Thousands of Christians from around the world marked Good Friday in Jerusalem’s Old City, retracing the steps Jesus Christ is believed to have taken carrying his cross to his crucifixion.
Through the Old City’s narrow alleyways, pilgrims and Palestinian Christians carried wooden crosses, icons and flags of their respective countries in a procession under heavy surveillance from Israeli police.
Like every year in the runup to Easter, they retraced the 14 Stations of the Cross and walked to the Church of the Holy Sepulchre where Jesus Christ is believed to be buried.
Inside the church, Egyptian Coptic Christian pilgrim Sameera Haleem, 52, prayed for protection for her family after deadly church bombings in her country on Palm Sunday.
“Parting with loved ones is very hard but they are martyrs,” she said of the 45 people who died in the bombings in the cities of Tanta and Alexandria that were claimed by the Islamic State group.
“Copts being targeted and killed only serves to strengthen our belief,” she said, as she stood by the shrine surrounding what is believed to be the tomb of Jesus, clutching a piece of paper with the names of relatives she wanted to protect.
“This sacred place is blessed beyond all sacred places,” she said, tears glistening in her eyes as she tried to keep her place next to the shrine as pilgrims poured into the church.
Outside, a group of Russian nuns had stopped, carrying a portrait of Jesus surrounded by flowers.
A group of Catholic pilgrims from India wore red hoods.
Lara, an Australian Christian pilgrim, described the procession as “an amazing experience”.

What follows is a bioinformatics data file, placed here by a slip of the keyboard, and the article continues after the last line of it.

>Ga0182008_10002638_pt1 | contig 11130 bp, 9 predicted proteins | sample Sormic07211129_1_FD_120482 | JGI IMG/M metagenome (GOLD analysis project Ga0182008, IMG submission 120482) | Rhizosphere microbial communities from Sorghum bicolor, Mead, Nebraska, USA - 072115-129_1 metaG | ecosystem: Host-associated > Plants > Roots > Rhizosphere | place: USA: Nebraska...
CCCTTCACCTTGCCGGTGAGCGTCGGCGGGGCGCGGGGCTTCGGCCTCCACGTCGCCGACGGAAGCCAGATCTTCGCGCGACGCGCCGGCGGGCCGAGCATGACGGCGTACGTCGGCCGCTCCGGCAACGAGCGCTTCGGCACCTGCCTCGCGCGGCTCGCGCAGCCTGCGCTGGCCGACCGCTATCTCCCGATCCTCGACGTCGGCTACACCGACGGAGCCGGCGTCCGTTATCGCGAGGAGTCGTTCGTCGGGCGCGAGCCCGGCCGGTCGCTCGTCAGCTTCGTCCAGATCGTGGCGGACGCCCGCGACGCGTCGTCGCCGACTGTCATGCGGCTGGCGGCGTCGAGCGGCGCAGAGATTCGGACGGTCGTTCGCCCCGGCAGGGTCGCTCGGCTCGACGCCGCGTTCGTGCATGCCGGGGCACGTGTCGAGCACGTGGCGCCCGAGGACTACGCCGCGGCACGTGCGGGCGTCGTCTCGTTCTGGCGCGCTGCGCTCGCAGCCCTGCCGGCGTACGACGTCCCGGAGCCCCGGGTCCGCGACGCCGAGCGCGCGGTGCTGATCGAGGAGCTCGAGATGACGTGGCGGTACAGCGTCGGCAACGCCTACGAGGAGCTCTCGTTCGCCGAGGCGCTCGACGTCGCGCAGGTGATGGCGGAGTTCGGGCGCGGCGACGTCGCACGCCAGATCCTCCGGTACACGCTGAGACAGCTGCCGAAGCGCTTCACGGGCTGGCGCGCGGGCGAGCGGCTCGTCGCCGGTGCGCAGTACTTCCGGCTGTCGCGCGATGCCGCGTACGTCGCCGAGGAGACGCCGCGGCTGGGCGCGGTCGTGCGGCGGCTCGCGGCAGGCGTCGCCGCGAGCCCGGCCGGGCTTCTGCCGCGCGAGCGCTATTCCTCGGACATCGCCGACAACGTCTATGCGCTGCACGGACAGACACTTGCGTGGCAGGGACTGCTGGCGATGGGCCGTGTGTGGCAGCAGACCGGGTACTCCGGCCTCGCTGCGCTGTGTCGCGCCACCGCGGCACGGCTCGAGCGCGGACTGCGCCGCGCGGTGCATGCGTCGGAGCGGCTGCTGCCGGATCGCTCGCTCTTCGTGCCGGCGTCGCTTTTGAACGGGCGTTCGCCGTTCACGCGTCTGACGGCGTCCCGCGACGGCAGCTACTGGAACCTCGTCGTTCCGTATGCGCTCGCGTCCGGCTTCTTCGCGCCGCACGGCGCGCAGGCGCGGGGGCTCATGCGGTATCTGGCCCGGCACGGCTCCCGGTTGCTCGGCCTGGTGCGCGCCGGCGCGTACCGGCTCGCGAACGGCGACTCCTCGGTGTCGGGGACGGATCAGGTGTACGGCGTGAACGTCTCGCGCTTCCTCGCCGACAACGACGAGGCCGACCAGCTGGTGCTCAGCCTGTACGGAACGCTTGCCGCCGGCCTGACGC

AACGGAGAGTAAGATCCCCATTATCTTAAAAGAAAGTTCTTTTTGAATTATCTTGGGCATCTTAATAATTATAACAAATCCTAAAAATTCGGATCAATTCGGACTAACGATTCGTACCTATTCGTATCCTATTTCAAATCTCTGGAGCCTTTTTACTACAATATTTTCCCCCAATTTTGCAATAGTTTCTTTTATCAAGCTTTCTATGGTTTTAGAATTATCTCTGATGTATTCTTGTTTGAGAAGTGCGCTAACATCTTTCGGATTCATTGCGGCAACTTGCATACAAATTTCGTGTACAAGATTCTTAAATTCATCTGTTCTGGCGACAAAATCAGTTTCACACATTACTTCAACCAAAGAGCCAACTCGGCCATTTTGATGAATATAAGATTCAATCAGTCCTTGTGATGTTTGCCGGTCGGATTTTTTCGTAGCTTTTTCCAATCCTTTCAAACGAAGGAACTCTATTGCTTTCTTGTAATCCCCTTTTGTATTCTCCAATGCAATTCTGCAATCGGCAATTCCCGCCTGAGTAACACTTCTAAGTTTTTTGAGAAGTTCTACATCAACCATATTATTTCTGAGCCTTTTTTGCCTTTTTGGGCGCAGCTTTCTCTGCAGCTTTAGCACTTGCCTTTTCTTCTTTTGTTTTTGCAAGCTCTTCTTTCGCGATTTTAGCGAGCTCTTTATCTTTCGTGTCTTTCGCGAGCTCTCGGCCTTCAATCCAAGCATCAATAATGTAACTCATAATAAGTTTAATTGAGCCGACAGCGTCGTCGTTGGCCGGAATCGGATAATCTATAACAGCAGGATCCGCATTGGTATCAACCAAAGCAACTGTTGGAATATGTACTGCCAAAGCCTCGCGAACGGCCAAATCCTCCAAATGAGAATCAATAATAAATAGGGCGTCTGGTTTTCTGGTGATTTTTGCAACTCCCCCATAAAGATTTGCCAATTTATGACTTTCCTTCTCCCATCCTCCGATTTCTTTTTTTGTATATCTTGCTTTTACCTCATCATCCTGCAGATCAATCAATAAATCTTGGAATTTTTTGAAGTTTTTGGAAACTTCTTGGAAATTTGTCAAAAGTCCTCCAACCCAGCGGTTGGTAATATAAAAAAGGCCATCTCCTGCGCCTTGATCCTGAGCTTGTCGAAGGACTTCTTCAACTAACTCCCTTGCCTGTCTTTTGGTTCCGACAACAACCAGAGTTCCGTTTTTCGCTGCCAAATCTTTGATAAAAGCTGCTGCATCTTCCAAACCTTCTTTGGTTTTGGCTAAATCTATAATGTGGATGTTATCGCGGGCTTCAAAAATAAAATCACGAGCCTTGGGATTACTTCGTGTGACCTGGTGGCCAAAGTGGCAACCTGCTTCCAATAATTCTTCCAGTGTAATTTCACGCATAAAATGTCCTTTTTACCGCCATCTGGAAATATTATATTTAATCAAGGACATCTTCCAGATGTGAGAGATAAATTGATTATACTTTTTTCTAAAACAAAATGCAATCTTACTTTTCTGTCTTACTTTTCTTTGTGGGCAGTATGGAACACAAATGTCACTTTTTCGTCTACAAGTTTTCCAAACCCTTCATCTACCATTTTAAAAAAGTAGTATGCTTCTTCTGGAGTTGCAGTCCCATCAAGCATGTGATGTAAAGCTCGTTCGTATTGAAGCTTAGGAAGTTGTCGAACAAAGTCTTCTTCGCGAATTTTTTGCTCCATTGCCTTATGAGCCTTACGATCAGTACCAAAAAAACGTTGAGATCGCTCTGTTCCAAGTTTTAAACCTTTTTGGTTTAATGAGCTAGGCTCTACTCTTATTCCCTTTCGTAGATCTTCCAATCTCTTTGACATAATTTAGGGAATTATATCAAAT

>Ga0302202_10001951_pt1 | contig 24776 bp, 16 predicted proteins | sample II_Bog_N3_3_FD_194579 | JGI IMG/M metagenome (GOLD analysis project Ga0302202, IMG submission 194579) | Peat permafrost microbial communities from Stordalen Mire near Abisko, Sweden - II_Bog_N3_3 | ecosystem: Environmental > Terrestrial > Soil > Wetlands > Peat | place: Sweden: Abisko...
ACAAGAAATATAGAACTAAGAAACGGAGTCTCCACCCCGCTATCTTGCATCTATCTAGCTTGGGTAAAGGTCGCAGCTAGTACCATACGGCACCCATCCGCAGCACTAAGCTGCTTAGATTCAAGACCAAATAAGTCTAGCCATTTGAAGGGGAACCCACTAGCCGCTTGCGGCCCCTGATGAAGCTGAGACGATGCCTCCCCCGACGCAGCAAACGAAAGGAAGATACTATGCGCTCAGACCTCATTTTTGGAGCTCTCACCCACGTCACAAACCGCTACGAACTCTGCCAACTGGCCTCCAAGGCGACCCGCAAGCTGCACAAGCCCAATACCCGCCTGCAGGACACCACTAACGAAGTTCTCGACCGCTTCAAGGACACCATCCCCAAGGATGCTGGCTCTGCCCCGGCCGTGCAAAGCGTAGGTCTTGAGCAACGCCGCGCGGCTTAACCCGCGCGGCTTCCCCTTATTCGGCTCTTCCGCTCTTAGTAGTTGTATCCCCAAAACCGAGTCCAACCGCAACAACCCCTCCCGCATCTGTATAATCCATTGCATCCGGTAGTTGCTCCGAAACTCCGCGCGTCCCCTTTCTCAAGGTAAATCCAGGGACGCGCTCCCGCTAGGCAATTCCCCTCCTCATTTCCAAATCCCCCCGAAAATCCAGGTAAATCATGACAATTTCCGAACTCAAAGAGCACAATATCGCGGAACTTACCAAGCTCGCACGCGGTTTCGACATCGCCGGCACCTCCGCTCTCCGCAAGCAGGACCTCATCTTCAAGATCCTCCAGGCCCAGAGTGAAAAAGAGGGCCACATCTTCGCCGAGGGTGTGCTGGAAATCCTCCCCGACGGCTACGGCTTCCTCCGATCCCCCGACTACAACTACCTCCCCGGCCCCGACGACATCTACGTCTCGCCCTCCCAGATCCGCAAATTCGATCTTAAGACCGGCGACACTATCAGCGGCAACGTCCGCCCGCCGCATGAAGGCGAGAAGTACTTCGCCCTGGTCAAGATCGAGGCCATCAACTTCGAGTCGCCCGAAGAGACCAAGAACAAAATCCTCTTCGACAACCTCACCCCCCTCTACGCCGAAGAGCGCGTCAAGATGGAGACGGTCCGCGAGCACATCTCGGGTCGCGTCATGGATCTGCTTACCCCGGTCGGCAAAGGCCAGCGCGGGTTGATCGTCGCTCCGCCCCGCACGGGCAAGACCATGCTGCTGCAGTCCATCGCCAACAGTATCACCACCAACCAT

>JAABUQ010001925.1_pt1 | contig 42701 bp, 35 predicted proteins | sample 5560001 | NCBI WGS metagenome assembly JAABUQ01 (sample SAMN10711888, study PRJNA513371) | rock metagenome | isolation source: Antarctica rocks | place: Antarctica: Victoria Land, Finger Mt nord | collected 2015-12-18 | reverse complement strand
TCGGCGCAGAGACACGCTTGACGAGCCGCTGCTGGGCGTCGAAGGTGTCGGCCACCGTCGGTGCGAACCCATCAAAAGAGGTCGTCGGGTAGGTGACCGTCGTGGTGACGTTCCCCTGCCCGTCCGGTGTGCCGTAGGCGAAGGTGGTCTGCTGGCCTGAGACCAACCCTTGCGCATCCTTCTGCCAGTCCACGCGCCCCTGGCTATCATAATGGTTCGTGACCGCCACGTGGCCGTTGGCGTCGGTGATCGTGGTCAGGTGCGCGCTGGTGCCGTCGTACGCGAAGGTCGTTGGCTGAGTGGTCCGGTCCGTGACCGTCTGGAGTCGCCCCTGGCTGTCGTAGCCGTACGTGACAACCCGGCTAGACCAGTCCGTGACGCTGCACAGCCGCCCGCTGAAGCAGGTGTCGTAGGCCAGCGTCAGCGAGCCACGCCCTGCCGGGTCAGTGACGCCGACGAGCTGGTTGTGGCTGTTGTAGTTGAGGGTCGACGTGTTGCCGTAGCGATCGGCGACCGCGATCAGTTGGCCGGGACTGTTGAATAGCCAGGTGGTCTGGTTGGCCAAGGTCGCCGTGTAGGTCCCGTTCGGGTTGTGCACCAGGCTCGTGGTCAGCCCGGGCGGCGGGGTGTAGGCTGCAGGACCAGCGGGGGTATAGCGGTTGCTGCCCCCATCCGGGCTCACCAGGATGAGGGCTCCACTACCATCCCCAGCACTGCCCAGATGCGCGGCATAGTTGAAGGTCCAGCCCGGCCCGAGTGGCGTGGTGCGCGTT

“We can’t be any happier, it’s like a dream,” she said.
The “Via Dolorosa” — or “Way of Suffering” — includes points where Jesus is said to have met his mother, fallen several times, been helped in carrying the cross, and met the lamenting women of Jerusalem.
The route is situated in east Jerusalem, which Israel captured in 1967 and later annexed in a move never recognized by the international community.
Christians made up more than 18 percent of the population of the holy land in 1948, before Israel was founded. They now number less than two percent and are mostly Orthodox Christians.
Police were on high alert as Christian commemorations were under way for Good Friday and as Jews marked the week-long Passover holiday.
On Friday, a 21-year-old British student was stabbed to death on a tram close to the Old City, and her Palestinian attacker arrested, police said.
The victim was identified as Hannah Bladon, an exchange student at the Hebrew University of Jerusalem.
Times of Israel staff contributed to this report